Housing starts for single-family units remained at their lowest level since 1991 in January, according to data released Thursday morning by the Commerce Department. Starts registered a seasonally-adjusted rate of 1.012 million to start 2008, 0.8 percent above December's revised 1.004 million rate but 27.9 percent of of January 2007's pace. December's starts were revised downward from the originally reported 1.006 million last month. Single family starts came in at 743,000, 5.2 percent below December's downwardly-revised 784,000 figure, suggesting that builders are continuing to pull back on new building activity amid the worst housing downturn in at least five decades. Permits fell as well, dropping 3 percent to 1.048 million on a seasonally-adjusted basis; single-family permits fell 4.1 percent to a rate of 673,000. Completions rose 1.8 percent, suggesting that while builders are paring back inventory, there is still some significant 'overhang' in terms of inventory; oversupply is cited by most economists as one of the factors most affecting conditions in the primary mortgage market.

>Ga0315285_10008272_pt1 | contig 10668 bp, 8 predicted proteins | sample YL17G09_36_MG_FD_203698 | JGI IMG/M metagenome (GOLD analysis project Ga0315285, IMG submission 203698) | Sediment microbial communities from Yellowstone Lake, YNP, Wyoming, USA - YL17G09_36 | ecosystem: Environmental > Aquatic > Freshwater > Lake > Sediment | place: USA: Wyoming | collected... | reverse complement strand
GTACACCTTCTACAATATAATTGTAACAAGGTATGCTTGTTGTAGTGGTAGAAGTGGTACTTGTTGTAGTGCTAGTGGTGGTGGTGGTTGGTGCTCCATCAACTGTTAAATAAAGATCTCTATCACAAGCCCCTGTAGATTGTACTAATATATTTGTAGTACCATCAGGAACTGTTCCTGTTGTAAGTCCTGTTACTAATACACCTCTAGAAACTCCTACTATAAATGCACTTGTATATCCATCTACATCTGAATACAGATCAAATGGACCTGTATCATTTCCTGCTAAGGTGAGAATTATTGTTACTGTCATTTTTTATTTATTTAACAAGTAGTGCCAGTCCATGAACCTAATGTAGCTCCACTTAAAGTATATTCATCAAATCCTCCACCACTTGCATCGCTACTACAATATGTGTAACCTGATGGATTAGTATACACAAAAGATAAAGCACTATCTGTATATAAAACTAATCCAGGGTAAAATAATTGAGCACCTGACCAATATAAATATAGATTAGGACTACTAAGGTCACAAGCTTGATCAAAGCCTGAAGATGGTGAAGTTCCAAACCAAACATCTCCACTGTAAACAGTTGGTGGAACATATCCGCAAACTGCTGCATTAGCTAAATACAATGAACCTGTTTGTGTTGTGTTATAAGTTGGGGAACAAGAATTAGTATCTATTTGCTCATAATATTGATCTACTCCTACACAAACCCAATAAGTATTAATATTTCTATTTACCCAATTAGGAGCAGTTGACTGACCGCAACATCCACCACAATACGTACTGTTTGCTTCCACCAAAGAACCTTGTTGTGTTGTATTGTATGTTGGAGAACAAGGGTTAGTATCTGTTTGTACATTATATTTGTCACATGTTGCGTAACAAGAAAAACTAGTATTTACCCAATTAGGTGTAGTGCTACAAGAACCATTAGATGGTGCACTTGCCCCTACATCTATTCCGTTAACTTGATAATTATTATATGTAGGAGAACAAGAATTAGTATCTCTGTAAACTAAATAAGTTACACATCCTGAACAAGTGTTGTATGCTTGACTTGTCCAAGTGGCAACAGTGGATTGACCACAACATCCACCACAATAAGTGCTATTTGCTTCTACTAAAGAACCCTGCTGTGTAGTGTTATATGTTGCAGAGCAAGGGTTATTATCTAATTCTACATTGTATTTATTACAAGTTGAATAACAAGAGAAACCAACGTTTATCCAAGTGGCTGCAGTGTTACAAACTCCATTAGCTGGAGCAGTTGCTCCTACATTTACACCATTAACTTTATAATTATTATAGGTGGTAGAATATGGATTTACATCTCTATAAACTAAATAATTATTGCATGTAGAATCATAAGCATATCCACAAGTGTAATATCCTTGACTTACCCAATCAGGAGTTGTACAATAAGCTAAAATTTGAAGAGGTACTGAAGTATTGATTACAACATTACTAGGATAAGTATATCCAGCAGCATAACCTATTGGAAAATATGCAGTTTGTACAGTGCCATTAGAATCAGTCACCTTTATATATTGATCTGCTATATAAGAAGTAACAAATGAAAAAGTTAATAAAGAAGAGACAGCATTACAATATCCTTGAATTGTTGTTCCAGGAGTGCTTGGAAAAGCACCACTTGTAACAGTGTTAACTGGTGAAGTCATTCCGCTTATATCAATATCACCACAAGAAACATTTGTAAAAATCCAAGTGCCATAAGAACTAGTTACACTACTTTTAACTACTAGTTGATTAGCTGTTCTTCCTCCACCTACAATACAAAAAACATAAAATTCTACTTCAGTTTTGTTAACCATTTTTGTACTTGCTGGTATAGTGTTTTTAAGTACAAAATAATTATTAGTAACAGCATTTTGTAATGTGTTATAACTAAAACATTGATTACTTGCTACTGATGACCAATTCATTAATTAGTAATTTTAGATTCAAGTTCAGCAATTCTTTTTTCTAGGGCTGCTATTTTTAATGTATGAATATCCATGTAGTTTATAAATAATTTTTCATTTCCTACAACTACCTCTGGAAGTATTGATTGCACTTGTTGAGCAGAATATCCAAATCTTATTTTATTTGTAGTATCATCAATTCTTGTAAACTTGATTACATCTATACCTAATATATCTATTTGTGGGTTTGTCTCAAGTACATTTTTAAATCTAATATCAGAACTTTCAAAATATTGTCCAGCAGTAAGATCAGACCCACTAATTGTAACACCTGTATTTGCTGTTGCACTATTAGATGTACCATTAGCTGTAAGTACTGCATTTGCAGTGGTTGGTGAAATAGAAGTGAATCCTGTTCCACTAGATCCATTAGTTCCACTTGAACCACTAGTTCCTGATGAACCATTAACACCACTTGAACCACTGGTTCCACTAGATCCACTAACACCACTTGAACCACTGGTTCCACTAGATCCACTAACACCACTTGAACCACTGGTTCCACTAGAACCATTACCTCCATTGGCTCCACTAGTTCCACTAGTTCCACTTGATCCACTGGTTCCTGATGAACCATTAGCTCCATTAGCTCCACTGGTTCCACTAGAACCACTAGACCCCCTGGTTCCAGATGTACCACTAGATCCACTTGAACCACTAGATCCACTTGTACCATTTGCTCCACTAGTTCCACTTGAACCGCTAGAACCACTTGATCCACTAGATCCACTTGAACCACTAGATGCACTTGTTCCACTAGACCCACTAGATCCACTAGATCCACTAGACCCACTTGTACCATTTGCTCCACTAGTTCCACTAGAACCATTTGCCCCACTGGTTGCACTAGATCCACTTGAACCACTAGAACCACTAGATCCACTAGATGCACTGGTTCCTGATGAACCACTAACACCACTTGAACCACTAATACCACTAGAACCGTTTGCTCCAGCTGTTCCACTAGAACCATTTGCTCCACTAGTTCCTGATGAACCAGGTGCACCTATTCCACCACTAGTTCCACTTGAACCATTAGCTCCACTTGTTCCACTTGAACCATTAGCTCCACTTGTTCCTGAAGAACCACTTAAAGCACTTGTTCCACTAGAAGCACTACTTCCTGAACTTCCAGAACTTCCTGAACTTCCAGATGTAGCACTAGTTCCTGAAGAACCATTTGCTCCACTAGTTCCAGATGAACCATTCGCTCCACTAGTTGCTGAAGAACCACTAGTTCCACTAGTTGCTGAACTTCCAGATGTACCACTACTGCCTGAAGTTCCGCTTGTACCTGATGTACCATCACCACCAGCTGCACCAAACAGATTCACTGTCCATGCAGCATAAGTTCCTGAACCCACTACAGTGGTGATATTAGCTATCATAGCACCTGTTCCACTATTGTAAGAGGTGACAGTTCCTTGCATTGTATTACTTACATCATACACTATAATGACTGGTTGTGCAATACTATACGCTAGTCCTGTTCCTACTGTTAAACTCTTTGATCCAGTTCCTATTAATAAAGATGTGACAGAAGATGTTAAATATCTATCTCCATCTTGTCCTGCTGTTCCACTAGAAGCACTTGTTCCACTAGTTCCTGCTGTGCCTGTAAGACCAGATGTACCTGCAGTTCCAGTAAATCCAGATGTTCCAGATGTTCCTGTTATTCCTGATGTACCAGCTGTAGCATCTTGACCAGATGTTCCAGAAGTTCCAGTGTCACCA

starts and completions
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The January residential construction report was largely within economists' expectations, with Bloomberg reporting that the median forecast for starts was 1.01 million, while permits had been forecast to drop to a 1.05 million rate. Calculated Risk offers great analysis of core economic reports such as this; the graph to the right is used with permission, and depicts starts and completions longitudinally. In assessing January's numbers, the blog's eponymous author said that he expects residential construction employment to fall over the next few months as completions drop further. "The builders are still starting too many homes," he said, "but they are getting there."